Since the end of the Soviet Union (1990) with which India was at least partly allied, one of the guiding principles of Indian foreign and defense policy was to not support one great power (meaning the United States) against another (meaning China). Furthermore, Modi himself was free of the anti-Chinese animosities and fears that bedeviled the old leadership of the Congress Party that formerly ruled India. In contrast to the Congress Party, he and his young voters were no longer obsessed with the Indian army’s 1962 defeat by China. And yet it is Modi who led India into what seems to be a closer strategic embrace with the United States and its main Asian ally, Japan, rather than Indian leaders who preceded him. Historians will discuss whether this was inevitable. Did China plan from the outset to begin a policy of containment of rising India, or did the present situation result from misunderstandings and mistakes from either side? Should it not be a Chinese policy objective to befriend India, its most important neighbor, so as to keep it out of the American orbit? Foreign observers cannot answer this question. They do not know how China views its long-term interests and opportunities in Asia, nor how the Chinese judge the future stability of their Pakistani ally compared to India’s strength, cohesion and staying power.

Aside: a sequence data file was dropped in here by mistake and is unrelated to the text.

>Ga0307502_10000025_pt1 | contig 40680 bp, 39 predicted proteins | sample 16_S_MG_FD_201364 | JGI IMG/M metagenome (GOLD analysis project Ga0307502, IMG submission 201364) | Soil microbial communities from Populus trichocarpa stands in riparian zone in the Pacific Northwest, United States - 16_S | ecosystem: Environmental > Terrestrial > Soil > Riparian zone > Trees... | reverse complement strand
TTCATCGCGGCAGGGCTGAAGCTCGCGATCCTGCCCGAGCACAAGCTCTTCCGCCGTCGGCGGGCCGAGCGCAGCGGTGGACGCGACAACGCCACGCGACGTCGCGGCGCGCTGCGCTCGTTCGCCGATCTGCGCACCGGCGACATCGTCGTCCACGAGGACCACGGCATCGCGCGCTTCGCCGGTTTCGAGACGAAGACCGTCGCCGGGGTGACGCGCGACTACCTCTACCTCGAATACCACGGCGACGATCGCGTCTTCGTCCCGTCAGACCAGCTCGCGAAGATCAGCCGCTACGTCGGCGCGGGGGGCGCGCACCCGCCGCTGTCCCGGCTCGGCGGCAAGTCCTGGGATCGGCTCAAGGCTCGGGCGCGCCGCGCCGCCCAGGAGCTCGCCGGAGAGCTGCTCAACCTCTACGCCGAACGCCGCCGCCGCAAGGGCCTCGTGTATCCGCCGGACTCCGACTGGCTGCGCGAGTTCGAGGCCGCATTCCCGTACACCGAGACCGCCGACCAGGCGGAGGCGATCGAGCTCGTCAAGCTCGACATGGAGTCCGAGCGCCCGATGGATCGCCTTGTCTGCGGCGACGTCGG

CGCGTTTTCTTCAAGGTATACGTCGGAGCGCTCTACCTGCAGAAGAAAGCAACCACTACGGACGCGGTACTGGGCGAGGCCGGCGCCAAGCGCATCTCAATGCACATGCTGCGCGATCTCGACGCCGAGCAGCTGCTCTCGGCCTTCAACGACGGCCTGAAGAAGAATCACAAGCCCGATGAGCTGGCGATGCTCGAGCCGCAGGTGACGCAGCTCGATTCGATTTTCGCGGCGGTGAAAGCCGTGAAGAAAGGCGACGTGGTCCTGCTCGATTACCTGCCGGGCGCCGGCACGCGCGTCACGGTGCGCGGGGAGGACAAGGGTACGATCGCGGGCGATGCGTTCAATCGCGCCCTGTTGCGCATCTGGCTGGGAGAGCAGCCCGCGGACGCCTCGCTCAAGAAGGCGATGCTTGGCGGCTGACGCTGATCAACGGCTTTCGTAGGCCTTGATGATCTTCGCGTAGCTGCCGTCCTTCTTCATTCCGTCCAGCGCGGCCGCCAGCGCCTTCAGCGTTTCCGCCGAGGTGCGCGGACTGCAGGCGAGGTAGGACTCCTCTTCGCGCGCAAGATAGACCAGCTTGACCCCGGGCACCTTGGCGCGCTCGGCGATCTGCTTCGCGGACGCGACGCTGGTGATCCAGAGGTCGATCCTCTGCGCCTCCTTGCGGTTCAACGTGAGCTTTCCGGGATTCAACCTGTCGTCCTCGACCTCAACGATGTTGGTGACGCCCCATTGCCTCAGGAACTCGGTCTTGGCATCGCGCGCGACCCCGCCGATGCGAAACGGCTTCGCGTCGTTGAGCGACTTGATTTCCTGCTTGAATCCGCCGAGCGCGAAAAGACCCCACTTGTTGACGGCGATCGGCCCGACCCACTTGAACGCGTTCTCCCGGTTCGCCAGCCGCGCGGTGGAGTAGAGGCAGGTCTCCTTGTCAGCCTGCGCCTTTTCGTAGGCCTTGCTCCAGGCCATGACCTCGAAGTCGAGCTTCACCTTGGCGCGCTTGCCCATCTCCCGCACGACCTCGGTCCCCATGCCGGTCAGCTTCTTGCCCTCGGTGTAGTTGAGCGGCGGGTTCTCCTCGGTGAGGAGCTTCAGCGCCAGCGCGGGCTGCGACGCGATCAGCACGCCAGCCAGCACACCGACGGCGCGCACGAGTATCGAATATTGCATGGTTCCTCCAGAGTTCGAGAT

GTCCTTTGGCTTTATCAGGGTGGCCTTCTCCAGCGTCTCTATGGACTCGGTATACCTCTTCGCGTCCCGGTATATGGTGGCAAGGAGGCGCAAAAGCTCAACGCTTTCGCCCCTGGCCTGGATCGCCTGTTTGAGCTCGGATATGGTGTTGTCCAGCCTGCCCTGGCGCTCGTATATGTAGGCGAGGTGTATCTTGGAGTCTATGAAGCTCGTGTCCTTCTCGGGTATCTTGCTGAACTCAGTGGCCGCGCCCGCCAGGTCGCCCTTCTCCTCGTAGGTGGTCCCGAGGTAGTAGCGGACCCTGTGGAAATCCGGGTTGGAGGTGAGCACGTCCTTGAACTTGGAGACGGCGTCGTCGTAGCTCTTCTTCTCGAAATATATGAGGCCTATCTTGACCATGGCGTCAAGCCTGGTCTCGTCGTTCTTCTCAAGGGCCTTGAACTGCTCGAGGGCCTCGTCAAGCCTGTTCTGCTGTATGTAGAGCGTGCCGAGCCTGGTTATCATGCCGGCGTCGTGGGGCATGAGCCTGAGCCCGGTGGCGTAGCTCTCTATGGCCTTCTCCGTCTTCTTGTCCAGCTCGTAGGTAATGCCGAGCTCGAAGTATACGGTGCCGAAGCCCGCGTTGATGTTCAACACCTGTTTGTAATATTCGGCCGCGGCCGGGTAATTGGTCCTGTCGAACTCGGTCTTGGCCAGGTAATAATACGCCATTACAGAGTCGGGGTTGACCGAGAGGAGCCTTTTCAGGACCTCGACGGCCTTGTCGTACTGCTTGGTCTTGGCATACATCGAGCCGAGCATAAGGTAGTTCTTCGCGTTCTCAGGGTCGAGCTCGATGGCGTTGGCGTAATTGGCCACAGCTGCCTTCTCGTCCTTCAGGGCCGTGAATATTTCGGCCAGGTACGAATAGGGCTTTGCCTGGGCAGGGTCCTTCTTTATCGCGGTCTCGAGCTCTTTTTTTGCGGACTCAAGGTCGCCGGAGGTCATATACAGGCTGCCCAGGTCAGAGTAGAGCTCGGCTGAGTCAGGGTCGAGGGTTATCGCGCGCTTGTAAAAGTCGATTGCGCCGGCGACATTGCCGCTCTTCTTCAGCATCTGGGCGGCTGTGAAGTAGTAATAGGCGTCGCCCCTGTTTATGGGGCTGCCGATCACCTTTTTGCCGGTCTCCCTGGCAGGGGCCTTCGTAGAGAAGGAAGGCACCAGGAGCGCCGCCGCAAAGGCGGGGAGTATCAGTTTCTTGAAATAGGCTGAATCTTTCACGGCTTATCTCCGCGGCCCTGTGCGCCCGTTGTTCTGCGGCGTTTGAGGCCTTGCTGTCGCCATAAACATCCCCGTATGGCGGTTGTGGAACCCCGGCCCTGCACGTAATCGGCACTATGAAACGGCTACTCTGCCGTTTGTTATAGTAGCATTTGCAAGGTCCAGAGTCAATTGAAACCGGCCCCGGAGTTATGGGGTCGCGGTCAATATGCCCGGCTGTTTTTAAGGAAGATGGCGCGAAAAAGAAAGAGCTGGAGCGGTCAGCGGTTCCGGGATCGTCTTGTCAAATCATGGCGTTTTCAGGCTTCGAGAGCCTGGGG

As to the current incidents at the Sino-Indian borders both China and India assert that the wider world supports their position. But the international community does not take a clear position for one side or the other because nobody seems to understand the complexities of these ill-defined borders and few if any have read the old treaties and agreements. One is inclined to think of a crisis in mid-19th century Europe when an extremely complicated border conflict between several north European states almost triggered a war. A British diplomatic observer quipped that only three persons really understood these border problem: “The first has died, the second is in a mental asylum and I am the third but I have forgotten all about it”1 It is important to not let these incidents obscure the larger, long-term picture. In 2012, the Paris-based OECD, the West’s largest policy thinktank, predicted dramatic changes in the distribution of global economic power by 2060. These are the estimated percentages of the world’s GDP attributed to the US, China and India for the period 2011 to 2060:2